A young Black woman who resisted her own enslavement in Queenston, Upper Canada, in the late 18th century is being honoured by Canada Post.
The Chloe Cooley commemorative stamp features an illustration of Cooley and is released in time for Black History Month.
A Canada Post release says Cooley had “a profound impact on the history of enslavement in Canada” and that her actions led to the gradual abolition of enslavement in the region.
In March 1793, Cooley was kidnapped by her enslaver, Sgt. Adam Vrooman, who bound and forced her on a boat that led across the Niagara River to the United States, where she was sold.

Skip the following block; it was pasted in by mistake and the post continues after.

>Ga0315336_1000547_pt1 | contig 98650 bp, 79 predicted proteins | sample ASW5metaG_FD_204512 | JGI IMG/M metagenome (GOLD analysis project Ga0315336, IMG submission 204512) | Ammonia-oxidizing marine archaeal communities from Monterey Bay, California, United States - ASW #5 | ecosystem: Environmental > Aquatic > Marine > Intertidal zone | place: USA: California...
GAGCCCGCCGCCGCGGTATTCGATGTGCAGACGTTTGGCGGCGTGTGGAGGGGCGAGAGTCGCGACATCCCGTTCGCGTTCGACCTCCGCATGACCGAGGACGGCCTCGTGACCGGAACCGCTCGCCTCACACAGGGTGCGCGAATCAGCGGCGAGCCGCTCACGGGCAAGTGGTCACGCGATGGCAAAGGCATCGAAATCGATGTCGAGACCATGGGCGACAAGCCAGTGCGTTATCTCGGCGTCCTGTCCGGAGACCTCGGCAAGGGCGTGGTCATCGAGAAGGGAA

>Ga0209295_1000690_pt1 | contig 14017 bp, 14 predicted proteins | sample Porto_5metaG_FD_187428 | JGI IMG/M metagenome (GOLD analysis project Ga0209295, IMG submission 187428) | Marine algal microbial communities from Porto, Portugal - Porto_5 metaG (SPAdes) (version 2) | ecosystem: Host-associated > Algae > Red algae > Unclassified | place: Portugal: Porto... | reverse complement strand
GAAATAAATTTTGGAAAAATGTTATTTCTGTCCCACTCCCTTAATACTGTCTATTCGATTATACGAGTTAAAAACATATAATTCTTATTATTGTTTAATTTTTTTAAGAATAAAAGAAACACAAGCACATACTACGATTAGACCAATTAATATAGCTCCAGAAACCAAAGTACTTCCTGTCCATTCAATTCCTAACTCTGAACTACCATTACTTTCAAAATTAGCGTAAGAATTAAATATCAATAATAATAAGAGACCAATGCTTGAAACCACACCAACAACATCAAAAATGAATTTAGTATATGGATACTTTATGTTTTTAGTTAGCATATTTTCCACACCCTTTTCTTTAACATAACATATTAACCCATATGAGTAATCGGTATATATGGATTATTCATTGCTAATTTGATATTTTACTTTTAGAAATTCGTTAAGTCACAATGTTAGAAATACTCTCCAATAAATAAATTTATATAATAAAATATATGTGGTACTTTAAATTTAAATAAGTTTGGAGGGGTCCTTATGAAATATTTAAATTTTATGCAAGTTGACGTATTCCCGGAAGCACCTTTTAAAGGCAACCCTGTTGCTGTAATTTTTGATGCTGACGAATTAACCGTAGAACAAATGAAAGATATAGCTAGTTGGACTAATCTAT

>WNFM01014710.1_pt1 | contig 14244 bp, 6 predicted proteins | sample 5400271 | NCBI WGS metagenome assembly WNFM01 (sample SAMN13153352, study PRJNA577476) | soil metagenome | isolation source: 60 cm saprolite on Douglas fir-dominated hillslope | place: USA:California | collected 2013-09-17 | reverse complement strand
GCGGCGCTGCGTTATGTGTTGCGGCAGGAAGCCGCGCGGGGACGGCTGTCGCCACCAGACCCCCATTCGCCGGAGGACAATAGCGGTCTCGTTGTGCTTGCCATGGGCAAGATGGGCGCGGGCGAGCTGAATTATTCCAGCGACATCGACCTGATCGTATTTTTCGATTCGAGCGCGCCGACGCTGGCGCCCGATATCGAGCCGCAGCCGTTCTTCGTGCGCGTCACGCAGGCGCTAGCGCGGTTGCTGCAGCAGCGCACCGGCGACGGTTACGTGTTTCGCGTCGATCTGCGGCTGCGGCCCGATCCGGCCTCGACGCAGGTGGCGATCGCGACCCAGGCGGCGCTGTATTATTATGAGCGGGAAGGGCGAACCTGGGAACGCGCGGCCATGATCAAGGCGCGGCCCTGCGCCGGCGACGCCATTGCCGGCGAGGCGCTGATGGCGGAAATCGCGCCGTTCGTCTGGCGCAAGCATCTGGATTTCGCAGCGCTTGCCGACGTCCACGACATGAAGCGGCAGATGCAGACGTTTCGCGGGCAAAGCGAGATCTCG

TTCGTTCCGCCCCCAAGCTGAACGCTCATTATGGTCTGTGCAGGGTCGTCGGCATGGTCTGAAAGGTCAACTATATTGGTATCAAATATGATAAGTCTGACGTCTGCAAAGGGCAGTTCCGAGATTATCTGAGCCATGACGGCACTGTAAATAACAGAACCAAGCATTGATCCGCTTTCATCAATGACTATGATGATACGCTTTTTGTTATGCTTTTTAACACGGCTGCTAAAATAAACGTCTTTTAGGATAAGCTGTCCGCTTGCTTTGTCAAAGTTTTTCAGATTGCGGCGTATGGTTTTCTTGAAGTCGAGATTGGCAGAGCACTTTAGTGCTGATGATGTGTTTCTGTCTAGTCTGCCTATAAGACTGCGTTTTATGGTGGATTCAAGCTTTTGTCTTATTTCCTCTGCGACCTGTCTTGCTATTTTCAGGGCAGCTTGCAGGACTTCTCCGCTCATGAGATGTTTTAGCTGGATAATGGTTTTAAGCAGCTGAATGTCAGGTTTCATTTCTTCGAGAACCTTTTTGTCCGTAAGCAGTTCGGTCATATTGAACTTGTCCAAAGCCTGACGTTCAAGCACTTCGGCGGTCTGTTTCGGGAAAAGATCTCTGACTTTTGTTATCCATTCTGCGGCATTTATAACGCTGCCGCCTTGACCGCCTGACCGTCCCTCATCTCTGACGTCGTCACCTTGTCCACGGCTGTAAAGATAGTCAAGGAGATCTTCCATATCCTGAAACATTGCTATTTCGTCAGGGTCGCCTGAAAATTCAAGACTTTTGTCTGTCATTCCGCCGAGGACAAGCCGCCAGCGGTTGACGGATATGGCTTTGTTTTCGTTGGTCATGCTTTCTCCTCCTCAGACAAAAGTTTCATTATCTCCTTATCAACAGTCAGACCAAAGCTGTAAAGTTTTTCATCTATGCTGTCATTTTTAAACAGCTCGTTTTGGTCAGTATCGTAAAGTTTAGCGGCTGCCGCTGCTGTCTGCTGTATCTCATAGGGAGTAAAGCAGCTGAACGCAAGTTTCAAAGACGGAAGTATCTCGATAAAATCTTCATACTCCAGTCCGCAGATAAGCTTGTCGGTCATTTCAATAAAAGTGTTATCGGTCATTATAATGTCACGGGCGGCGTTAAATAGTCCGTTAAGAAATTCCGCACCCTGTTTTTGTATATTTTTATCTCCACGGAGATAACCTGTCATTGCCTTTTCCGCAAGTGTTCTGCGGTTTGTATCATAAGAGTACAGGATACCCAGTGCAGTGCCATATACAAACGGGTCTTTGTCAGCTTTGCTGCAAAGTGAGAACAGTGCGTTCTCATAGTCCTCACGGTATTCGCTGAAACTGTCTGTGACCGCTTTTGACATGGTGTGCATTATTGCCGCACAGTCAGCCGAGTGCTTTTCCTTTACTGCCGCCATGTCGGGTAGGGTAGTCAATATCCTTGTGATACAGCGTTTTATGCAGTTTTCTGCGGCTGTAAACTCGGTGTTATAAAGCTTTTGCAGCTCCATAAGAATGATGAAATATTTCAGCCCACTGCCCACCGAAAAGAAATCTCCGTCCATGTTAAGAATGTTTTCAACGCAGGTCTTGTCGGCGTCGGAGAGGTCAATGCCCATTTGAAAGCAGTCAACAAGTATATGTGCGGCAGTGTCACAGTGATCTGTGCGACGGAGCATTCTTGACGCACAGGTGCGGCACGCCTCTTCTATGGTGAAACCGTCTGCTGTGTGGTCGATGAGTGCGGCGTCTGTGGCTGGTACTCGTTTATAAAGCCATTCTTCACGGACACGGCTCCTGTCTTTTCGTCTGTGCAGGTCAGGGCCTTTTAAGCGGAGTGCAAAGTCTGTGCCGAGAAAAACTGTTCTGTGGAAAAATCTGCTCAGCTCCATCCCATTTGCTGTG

Cooley had been known to challenge her slavery in the past, and she fought back hard.
Her screams for help and attempts to get free drew the attention of witnesses who later recounted the violent incident to Lt.-Gov. John Graves Simcoe.
Simcoe used testimony about Cooley’s attack to introduce new legislation, and in July 1793 the Act to Limit Slavery in Upper Canada was passed.
Canada Post says the legislation “set the stage for the gradual ending of enslavement in Upper Canada” and helped create “a legal refuge for those fleeing enslavement in other countries.”
The stamp was designed and illustrated with the help of experts in regional and Black history, archival paintings and other documents.
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